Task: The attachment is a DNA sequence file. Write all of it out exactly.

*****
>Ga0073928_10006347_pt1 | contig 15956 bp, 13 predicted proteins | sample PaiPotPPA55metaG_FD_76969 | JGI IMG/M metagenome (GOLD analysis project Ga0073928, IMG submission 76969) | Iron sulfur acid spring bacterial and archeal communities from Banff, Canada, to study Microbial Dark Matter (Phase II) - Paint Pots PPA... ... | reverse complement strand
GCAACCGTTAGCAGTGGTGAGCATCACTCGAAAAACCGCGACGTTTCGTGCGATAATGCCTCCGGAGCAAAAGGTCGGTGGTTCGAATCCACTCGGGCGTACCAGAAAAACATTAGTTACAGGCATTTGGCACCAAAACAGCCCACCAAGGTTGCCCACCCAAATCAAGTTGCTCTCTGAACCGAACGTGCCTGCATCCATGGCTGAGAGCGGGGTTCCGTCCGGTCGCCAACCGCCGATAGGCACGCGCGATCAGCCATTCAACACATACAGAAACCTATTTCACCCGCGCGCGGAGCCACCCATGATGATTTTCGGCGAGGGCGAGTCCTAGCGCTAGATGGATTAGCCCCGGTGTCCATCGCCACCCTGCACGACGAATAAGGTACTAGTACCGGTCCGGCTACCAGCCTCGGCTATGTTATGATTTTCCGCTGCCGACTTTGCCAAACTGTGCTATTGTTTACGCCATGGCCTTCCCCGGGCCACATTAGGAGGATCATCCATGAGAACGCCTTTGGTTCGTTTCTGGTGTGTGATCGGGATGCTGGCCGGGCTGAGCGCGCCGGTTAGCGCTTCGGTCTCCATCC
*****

>Ga0073928_10006347_pt1 | contig 15956 bp, 13 predicted proteins | sample PaiPotPPA55metaG_FD_76969 | JGI IMG/M metagenome (GOLD analysis project Ga0073928, IMG submission 76969) | Iron sulfur acid spring bacterial and archeal communities from Banff, Canada, to study Microbial Dark Matter (Phase II) - Paint Pots PPA... ... | reverse complement strand
GCAACCGTTAGCAGTGGTGAGCATCACTCGAAAAACCGCGACGTTTCGTGCGATAATGCCTCCGGAGCAAAAGGTCGGTGGTTCGAATCCACTCGGGCGTACCAGAAAAACATTAGTTACAGGCATTTGGCACCAAAACAGCCCACCAAGGTTGCCCACCCAAATCAAGTTGCTCTCTGAACCGAACGTGCCTGCATCCATGGCTGAGAGCGGGGTTCCGTCCGGTCGCCAACCGCCGATAGGCACGCGCGATCAGCCATTCAACACATACAGAAACCTATTTCACCCGCGCGCGGAGCCACCCATGATGATTTTCGGCGAGGGCGAGTCCTAGCGCTAGATGGATTAGCCCCGGTGTCCATCGCCACCCTGCACGACGAATAAGGTACTAGTACCGGTCCGGCTACCAGCCTCGGCTATGTTATGATTTTCCGCTGCCGACTTTGCCAAACTGTGCTATTGTTTACGCCATGGCCTTCCCCGGGCCACATTAGGAGGATCATCCATGAGAACGCCTTTGGTTCGTTTCTGGTGTGTGATCGGGATGCTGGCCGGGCTGAGCGCGCCGGTTAGCGCTTCGGTCTCCATCC